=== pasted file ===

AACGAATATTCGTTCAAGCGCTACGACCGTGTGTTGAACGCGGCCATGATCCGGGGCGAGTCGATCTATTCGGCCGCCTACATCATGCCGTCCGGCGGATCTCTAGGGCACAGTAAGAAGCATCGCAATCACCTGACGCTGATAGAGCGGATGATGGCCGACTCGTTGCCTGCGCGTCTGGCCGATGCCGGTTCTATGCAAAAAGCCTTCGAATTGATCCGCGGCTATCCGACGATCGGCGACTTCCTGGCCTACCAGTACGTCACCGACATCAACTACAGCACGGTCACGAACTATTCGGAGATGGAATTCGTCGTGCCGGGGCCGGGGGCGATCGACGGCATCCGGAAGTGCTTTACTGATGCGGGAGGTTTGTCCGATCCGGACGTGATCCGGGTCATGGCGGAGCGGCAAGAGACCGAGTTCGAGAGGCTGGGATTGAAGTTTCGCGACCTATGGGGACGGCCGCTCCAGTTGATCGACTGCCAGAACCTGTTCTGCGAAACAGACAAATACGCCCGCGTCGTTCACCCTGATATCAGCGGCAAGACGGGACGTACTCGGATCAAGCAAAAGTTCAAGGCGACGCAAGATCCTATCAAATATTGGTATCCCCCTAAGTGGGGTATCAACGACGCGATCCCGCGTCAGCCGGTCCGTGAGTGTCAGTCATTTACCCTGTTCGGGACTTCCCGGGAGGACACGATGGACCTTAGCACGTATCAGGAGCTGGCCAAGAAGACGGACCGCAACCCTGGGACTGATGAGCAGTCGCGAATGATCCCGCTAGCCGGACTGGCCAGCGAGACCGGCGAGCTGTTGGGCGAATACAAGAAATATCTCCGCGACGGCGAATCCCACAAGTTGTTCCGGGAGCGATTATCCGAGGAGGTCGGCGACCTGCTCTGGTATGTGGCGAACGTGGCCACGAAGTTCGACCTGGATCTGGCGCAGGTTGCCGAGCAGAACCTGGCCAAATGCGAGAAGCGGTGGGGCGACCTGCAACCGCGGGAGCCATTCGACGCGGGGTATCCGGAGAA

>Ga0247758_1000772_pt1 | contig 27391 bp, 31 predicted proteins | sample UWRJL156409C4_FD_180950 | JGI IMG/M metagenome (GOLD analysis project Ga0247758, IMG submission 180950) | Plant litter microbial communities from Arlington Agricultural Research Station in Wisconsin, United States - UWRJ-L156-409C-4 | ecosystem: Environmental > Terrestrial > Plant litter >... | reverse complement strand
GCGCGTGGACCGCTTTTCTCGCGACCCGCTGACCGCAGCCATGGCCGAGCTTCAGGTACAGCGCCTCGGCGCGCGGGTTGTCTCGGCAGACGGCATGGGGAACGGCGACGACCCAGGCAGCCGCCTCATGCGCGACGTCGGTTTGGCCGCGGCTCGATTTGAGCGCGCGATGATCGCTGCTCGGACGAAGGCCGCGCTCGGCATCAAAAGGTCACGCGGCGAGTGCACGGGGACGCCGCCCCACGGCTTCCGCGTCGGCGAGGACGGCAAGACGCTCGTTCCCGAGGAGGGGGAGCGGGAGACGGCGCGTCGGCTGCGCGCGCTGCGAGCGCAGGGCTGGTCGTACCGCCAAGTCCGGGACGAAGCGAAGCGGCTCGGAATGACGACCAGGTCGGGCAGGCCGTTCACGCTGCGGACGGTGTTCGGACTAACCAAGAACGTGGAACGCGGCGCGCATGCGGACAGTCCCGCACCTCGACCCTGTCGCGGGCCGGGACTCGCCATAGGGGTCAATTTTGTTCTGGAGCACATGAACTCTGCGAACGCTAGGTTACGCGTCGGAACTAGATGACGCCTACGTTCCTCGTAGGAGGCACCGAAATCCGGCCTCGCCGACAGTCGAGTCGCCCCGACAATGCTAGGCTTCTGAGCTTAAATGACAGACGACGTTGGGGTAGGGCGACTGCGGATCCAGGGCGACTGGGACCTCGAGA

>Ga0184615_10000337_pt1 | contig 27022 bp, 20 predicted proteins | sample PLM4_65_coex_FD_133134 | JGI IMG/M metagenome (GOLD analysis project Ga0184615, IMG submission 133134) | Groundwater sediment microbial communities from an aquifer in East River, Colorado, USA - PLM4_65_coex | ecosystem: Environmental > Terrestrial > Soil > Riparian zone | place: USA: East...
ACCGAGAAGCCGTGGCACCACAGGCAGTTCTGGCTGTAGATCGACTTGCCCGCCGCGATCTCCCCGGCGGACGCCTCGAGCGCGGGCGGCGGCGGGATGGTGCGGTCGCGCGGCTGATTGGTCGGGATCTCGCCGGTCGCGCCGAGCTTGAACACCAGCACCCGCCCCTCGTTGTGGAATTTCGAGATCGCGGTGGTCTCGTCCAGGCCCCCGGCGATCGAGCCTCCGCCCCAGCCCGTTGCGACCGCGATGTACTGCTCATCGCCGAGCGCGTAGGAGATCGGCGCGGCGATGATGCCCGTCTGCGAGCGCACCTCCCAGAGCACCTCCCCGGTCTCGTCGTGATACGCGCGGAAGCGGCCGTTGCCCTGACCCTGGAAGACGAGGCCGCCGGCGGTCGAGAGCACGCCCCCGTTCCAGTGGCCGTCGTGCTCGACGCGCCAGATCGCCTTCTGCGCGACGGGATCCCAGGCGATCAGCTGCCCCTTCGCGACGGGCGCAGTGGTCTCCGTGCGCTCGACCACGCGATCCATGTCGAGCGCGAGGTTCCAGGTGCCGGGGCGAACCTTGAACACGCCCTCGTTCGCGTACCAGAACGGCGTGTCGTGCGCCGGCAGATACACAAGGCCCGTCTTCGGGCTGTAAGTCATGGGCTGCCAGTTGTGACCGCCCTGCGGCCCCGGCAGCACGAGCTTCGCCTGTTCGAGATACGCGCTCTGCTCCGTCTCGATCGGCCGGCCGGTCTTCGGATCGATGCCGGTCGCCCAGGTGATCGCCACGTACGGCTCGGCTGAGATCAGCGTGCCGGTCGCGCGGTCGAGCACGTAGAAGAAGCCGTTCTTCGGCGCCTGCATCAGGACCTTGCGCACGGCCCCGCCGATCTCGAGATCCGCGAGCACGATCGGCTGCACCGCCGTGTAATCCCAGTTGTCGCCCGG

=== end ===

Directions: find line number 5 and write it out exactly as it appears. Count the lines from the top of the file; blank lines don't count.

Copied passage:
ACCGAGAAGCCGTGGCACCACAGGCAGTTCTGGCTGTAGATCGACTTGCCCGCCGCGATCTCCCCGGCGGACGCCTCGAGCGCGGGCGGCGGCGGGATGGTGCGGTCGCGCGGCTGATTGGTCGGGATCTCGCCGGTCGCGCCGAGCTTGAACACCAGCACCCGCCCCTCGTTGTGGAATTTCGAGATCGCGGTGGTCTCGTCCAGGCCCCCGGCGATCGAGCCTCCGCCCCAGCCCGTTGCGACCGCGATGTACTGCTCATCGCCGAGCGCGTAGGAGATCGGCGCGGCGATGATGCCCGTCTGCGAGCGCACCTCCCAGAGCACCTCCCCGGTCTCGTCGTGATACGCGCGGAAGCGGCCGTTGCCCTGACCCTGGAAGACGAGGCCGCCGGCGGTCGAGAGCACGCCCCCGTTCCAGTGGCCGTCGTGCTCGACGCGCCAGATCGCCTTCTGCGCGACGGGATCCCAGGCGATCAGCTGCCCCTTCGCGACGGGCGCAGTGGTCTCCGTGCGCTCGACCACGCGATCCATGTCGAGCGCGAGGTTCCAGGTGCCGGGGCGAACCTTGAACACGCCCTCGTTCGCGTACCAGAACGGCGTGTCGTGCGCCGGCAGATACACAAGGCCCGTCTTCGGGCTGTAAGTCATGGGCTGCCAGTTGTGACCGCCCTGCGGCCCCGGCAGCACGAGCTTCGCCTGTTCGAGATACGCGCTCTGCTCCGTCTCGATCGGCCGGCCGGTCTTCGGATCGATGCCGGTCGCCCAGGTGATCGCCACGTACGGCTCGGCTGAGATCAGCGTGCCGGTCGCGCGGTCGAGCACGTAGAAGAAGCCGTTCTTCGGCGCCTGCATCAGGACCTTGCGCACGGCCCCGCCGATCTCGAGATCCGCGAGCACGATCGGCTGCACCGCCGTGTAATCCCAGTTGTCGCCCGG